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View Diary: The Internet is already not net neutral (61 comments)

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  •  Very informative diary (14+ / 0-)

    Is there a country that has true "net neutrality"?

    Is there a country where the "back bone" is controlled by politics?

    Daily Kos an oasis of truth. Truth that leads to action.

    by Shockwave on Fri May 16, 2014 at 06:19:05 PM PDT

    •  Not that I know (5+ / 0-)

      But I might move to it.

      Many an insightful opinion and observation can be found on my blog Occam's Razor. UID: 875

      by Guy Noir on Fri May 16, 2014 at 06:27:36 PM PDT

      [ Parent ]

    •  This was going to be my first question. (6+ / 0-)

      Aren't companies charging different rates now. THANK YOU FOR THIS DAIRY!!!!.

      •  As a customer, I get a multi-tier plan for (7+ / 0-)

        receiving my internet coverage, from .5 to 5 mb/s.  Yes I have the fastest plan my wire will hold.  If they had fiber in my neighborhood, I could get up to 40 mb/s.  

        And they won't, as there is NO incentive to put the bigger pipe in.  They won't do a thing until the whole thing breaks down and everyone jumps ship to a new provider.

        "Death is the winner in any war." - Nightwish/Imaginareum/Song of myself.

        by doingbusinessas on Fri May 16, 2014 at 10:04:20 PM PDT

        [ Parent ]

        •  Check out Chattanooga. (4+ / 0-)
          Recommended by:
          Wee Mama, StrayCat, rduran, Shockwave

          Our town, which is not Chattanooga, bought itself a $14,000,000 workout building.

          For $1,400,000 surely we could have put in Chatty's 1-gig Internet service for the whole place. They charge $70/month for the gig.

          (Still, "Nice pecs !!!")

          And that's a 1-gig download speed, not a misread.

          "Stealing kids' lunch money makes them strong and independent." -- after Paul "False Prophet" Ryan

          by waterstreet2013 on Sat May 17, 2014 at 04:25:31 AM PDT

          [ Parent ]

    •  I tracert in 13, in 8 hops (2+ / 0-)
      Recommended by:
      caul, Shockwave

      1 ms is .001 seconds and none of my hops to are more than  25 ms so my total wait to connect is less than 1 second. Am I really expected to pay more for a faster connection?

      Would I win more tank battles if my frames per second went up from 30 to 300 fps? I don't think my eye can process that fast.

      What happens with wireless connections in cities, does your cell phone just grab the closest repeater and then does it depend on what the repeater has for a mux, or whether its using digital demultiplexing or a pdr?

      Do we see all those hops because providers are using chained mux's

      "la vida no vale nada un lugar solita" "The Limits of Control Jim Jarmusch

      by rktect on Sat May 17, 2014 at 01:28:51 AM PDT

      [ Parent ]

      •  I'm no expert (2+ / 0-)
        Recommended by:
        Shockwave, Gay CA Democrat

        But I do know enough about digital technology to guess that the differences in effective speeds are caused by many factors and not just a subscriber's access speed to the nearest ISP server, but also how many nodes packets have to go through to reach the servers of the web sites they're using in BOTH directions, the quality of the routers and servers at each node in terms of processing power, buffer capacity and speed, how much traffic they're each handling, etc. There's also the time it takes for one's browser to render each page or frame, which is also dependent on the device it's running on, etc.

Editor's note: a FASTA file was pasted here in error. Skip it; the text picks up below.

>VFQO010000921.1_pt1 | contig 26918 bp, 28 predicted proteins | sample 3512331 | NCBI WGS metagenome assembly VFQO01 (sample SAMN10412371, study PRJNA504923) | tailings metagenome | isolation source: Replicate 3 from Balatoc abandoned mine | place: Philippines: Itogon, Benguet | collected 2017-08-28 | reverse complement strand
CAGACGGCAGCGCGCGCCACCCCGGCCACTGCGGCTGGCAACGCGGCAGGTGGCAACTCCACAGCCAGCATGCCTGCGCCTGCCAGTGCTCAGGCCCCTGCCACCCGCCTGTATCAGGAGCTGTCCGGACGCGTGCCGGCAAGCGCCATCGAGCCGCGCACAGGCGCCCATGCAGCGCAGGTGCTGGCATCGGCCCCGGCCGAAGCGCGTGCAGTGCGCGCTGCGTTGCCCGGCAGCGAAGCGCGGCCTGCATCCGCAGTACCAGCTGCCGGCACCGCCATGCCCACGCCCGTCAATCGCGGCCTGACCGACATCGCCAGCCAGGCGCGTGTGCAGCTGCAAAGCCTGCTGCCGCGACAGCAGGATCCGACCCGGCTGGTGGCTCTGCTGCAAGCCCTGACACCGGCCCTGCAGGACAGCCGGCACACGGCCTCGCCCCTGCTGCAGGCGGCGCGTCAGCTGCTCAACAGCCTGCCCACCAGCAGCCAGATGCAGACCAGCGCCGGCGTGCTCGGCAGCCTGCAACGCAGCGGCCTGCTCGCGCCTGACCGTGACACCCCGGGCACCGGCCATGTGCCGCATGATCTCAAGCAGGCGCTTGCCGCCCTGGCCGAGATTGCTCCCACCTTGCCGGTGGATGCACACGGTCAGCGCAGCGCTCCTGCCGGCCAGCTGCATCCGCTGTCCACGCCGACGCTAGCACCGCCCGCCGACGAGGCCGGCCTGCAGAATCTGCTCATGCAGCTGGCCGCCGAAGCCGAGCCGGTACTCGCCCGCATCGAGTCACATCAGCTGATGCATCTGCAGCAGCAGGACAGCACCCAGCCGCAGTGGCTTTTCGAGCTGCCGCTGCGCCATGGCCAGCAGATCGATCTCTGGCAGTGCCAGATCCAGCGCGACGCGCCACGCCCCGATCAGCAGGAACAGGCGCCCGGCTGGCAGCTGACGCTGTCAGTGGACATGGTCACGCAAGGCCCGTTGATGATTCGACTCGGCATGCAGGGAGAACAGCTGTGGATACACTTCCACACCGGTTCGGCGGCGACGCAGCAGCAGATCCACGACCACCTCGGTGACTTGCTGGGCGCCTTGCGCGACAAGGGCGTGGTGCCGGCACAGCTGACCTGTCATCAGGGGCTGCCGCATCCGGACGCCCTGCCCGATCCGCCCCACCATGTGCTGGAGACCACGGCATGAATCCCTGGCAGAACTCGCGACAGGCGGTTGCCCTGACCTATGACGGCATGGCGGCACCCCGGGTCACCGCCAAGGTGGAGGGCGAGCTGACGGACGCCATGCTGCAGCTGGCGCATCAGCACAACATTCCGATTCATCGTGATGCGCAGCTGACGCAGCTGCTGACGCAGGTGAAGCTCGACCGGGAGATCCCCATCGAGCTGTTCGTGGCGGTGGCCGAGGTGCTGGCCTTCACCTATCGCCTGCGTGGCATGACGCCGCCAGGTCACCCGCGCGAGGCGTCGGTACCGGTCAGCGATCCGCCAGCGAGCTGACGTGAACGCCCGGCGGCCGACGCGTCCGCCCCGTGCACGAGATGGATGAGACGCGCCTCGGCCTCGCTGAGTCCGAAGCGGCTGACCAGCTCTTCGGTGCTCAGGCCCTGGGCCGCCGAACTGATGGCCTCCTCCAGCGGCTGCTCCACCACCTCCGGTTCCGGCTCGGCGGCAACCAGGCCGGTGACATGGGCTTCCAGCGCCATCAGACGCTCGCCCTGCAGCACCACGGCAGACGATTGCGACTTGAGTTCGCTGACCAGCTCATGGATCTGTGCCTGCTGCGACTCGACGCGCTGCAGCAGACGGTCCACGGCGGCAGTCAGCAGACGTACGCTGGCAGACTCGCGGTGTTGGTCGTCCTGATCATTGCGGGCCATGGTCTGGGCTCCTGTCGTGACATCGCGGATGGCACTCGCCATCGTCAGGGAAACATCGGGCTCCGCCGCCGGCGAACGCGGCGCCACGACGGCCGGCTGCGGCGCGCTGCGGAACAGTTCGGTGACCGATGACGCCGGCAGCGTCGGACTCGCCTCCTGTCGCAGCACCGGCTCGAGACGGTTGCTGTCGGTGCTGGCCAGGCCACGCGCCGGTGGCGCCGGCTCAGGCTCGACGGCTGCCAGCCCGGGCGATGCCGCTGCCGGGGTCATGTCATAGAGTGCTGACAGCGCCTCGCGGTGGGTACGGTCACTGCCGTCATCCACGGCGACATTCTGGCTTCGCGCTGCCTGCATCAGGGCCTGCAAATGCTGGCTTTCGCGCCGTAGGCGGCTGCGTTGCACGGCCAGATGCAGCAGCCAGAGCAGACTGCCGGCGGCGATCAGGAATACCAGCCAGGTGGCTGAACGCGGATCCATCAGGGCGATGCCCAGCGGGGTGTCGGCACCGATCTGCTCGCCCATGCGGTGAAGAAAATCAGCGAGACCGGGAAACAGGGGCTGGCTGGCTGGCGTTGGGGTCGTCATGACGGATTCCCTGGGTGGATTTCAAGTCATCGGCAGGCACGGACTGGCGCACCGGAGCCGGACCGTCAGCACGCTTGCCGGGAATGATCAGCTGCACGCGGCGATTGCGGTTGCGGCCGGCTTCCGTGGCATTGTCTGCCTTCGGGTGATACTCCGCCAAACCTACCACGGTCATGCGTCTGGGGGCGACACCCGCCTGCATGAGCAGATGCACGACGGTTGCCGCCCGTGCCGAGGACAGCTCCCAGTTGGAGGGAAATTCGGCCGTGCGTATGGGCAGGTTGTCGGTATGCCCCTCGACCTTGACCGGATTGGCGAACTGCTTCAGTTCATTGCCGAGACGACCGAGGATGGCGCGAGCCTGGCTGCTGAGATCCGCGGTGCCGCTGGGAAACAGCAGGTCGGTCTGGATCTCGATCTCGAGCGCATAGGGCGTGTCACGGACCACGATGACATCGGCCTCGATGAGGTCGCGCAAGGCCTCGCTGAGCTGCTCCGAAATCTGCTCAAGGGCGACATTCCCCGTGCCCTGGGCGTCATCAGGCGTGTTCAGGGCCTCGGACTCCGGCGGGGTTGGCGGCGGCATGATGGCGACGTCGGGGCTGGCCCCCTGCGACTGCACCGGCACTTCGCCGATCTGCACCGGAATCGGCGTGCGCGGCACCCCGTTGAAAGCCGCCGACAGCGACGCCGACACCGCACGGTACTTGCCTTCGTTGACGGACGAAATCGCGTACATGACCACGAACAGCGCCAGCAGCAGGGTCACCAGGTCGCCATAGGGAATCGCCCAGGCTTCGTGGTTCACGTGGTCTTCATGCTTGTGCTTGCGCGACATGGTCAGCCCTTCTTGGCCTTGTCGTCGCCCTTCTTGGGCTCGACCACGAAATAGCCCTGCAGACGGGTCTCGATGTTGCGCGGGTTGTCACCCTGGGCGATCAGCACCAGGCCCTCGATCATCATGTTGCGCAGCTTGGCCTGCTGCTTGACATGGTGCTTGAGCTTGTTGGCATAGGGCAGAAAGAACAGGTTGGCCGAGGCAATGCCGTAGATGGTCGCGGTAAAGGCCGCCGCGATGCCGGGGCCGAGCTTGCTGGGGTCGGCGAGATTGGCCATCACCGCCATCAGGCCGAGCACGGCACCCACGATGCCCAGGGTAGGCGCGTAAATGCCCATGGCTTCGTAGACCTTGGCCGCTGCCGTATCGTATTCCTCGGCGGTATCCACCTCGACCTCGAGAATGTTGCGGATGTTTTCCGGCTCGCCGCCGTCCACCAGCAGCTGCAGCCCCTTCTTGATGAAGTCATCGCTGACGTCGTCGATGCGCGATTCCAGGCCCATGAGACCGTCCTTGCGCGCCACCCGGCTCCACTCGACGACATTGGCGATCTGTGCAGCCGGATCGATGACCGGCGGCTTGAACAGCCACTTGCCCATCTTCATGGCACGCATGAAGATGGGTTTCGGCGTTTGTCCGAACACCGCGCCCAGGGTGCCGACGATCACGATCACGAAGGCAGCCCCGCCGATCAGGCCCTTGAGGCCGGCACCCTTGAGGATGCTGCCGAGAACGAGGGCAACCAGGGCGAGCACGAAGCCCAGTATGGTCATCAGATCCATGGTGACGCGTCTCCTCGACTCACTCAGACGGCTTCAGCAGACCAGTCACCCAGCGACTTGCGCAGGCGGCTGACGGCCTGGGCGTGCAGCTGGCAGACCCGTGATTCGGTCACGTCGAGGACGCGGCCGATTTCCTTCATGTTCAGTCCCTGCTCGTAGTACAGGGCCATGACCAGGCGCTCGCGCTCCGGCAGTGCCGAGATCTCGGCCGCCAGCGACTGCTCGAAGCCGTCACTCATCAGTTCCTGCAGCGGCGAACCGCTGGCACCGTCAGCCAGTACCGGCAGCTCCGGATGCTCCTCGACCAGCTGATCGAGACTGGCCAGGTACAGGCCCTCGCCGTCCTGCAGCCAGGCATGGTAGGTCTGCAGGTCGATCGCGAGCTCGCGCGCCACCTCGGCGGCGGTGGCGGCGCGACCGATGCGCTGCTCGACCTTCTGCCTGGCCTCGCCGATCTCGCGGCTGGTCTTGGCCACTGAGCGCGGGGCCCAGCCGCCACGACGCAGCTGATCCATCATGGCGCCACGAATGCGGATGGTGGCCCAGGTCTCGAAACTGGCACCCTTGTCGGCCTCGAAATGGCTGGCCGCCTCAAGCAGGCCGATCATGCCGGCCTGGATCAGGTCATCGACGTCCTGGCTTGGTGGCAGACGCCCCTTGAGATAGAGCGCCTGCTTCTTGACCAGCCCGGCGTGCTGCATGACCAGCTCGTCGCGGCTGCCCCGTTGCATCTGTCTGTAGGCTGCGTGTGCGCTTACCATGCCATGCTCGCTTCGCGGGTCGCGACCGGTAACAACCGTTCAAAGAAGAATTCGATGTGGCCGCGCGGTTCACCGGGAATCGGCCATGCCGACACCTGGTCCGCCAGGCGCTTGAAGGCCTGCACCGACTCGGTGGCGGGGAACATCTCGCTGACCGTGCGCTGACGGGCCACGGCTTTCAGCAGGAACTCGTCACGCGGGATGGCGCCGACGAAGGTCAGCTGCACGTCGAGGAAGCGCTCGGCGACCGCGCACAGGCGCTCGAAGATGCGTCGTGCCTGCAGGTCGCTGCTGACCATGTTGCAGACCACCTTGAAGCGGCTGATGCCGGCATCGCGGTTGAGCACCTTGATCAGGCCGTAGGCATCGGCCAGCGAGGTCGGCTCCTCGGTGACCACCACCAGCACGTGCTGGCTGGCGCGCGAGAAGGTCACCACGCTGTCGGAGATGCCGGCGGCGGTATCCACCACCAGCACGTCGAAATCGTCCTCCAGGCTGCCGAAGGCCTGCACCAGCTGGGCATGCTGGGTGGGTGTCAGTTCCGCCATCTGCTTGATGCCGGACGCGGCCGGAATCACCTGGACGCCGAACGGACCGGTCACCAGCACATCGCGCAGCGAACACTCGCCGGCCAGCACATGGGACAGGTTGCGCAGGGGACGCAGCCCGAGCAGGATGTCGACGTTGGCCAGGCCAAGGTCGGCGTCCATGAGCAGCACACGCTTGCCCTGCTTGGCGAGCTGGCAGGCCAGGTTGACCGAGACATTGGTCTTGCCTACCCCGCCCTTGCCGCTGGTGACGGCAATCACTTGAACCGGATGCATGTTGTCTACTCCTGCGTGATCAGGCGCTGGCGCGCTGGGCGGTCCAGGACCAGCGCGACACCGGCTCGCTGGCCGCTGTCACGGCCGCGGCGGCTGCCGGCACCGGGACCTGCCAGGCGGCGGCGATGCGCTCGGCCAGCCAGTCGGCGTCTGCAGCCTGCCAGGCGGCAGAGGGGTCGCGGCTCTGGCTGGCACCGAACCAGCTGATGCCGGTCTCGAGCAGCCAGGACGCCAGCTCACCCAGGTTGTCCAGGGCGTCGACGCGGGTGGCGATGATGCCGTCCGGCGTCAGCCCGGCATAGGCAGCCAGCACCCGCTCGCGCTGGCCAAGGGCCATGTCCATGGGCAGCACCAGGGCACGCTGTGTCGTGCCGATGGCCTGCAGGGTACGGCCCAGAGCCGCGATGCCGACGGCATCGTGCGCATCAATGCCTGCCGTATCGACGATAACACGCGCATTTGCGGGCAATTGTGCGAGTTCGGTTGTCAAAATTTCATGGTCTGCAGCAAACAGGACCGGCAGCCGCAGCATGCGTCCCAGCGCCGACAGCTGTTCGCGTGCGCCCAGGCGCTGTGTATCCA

The down/up speeds we're supposed to get from our ISPs (and that providers are supposed to get on their end, which are obviously orders of magnitude higher than what we get) represent ideal maximums, and are not indicative of actual or effective speeds, which are constantly varying and far lower. The important thing about net neutrality is that everyone, on the subscriber and provider end, must be guaranteed a certain minimum average speed that more than meets certain reasonable speeds necessary for meaningful internet use.

        "Reagan's dead, and he was a lousy president" -- Keith Olbermann 4/22/09

        by kovie on Sat May 17, 2014 at 06:37:29 AM PDT

        [ Parent ]

        •  Sorry for the late reply (1+ / 0-)
          Recommended by:

          I didn't realize the diary got into the community showcase.

          Each router decides which next router should get the packet of data, based on its measure of traffic at the time. It works out pretty well overall. Network engineers at places like Google make sure their hosting centers and network connections are close to prominent ISPs. That takes research and money, which gives them a competitive advantage.

          Many an insightful opinion and observation can be found on my blog Occam's Razor. UID: 875

          by Guy Noir on Sat May 17, 2014 at 06:04:20 PM PDT

          [ Parent ]

          •  Would it be possible (0+ / 0-)

            to develop an internet optimization process whereby network traffic analysis servers would continually monitor network traffic patterns and let routers that are capable of receiving and handling such information know where to send incoming packets, with these same routers being the source of traffic pattern information that these servers use? It would help these routers make smarter guesses since they can't otherwise know what things are like downstream.

            Undoubtedly someone's thought of this already, perhaps on a more ad hoc level, such that the network WAS the server, with the proper software.

            "Reagan's dead, and he was a lousy president" -- Keith Olbermann 4/22/09

            by kovie on Sat May 17, 2014 at 09:19:18 PM PDT

            [ Parent ]

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